Monday, September 08, 2008

The evolutionary significance of viruses, pt 1

The DNA that makes up the human genome is the blueprint for the biochemical processes that constitute the embryonic development of humans. That's all that is really needed: a recipe for the step-by-step development of a baby. The DNA is a long chain of instructions for the creation of proteins that, in the right order, conduct the chemical processes.

And that human genome contains a lot of DNA that came from viruses.

There's debate about whether viruses are 'living' - but at one level, that's just semantics. They are organisms that cannot survive outside a host, and consist of little beyond a strand of DNA (or RNA) and the mechanism to breach a host cell and use the host to help replicate the genetic material.

Retroviruses are so called because their genome is RNA, and they use a reverse transcription process to make DNA equivalents of that RNA. That DNA can end up being integrated into the host cell's DNA (with the help of an integrase enzyme).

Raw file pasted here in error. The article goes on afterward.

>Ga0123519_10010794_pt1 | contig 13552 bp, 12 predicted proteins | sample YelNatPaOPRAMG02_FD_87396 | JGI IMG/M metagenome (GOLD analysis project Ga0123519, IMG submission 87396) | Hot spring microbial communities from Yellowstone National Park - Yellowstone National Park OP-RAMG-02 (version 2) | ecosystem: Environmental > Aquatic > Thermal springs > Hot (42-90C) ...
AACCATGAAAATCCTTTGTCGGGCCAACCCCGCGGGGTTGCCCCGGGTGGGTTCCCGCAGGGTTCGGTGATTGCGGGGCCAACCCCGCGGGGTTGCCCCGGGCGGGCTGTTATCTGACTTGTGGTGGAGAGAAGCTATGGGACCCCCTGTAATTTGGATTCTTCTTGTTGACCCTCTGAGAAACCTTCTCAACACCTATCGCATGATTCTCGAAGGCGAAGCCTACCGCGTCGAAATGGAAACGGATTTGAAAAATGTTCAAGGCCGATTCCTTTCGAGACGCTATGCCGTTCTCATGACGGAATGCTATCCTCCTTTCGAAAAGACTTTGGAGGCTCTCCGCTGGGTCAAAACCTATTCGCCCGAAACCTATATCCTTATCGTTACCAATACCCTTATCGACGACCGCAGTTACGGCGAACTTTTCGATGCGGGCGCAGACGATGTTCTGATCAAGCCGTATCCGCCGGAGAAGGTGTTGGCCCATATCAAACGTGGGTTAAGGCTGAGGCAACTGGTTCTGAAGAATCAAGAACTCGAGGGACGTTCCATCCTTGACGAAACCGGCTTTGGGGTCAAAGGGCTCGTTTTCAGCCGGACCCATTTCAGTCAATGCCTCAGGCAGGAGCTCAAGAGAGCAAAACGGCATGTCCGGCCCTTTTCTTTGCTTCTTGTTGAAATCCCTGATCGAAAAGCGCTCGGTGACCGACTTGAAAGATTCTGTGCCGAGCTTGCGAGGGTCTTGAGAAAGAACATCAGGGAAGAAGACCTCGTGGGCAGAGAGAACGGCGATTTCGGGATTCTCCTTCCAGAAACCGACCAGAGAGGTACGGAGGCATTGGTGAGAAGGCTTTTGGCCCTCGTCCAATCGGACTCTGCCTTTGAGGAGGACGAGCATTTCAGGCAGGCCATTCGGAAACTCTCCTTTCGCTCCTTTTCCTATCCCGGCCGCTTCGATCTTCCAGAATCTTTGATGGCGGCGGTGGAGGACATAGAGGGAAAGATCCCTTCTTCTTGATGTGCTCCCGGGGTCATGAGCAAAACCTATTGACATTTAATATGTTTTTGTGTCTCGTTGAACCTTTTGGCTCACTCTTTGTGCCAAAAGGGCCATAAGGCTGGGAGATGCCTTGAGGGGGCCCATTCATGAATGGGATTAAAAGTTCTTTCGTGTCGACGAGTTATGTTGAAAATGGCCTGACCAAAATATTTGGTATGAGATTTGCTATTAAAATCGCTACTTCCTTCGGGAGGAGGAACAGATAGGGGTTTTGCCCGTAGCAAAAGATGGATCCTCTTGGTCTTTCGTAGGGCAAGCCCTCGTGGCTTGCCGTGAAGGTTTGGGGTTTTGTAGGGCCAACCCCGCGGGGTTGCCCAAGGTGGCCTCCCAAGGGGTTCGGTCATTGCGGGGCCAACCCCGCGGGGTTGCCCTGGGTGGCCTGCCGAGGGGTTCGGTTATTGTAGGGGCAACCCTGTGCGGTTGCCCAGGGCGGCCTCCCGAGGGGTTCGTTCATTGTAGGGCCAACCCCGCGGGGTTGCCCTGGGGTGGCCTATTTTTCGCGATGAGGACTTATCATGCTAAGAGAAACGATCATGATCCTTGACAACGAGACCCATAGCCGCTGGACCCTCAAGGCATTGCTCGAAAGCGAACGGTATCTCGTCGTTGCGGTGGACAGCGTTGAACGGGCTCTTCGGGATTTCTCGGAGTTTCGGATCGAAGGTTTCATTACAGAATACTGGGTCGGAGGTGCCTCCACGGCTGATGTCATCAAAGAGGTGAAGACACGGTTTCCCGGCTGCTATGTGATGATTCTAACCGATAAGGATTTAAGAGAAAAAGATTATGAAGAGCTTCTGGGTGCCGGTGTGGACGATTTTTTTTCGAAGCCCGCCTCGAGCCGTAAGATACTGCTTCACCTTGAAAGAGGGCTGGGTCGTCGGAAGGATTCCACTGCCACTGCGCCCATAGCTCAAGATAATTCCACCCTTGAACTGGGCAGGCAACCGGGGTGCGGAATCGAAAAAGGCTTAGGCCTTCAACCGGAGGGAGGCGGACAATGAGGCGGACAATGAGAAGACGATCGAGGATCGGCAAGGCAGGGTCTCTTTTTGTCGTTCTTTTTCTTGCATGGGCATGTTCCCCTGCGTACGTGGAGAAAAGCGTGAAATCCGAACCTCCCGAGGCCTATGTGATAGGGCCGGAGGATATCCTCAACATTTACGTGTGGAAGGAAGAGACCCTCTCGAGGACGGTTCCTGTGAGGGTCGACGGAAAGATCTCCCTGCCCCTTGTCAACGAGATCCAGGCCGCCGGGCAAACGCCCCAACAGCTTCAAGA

That in itself would have no evolutionary significance, except that it's possible for that DNA integation to happen in any germline cells - that is, one of a successive set of cells that would ultimately create the sperm and egg cells. If so integrated, the inserted DNA would then become inherited.

This is the endogenous retrovirus, ERV, and according to a recent New Scientist article, 8% of the human genome clearly comes from that source, and over 50% probably does.

1 comment:

adn@n said...

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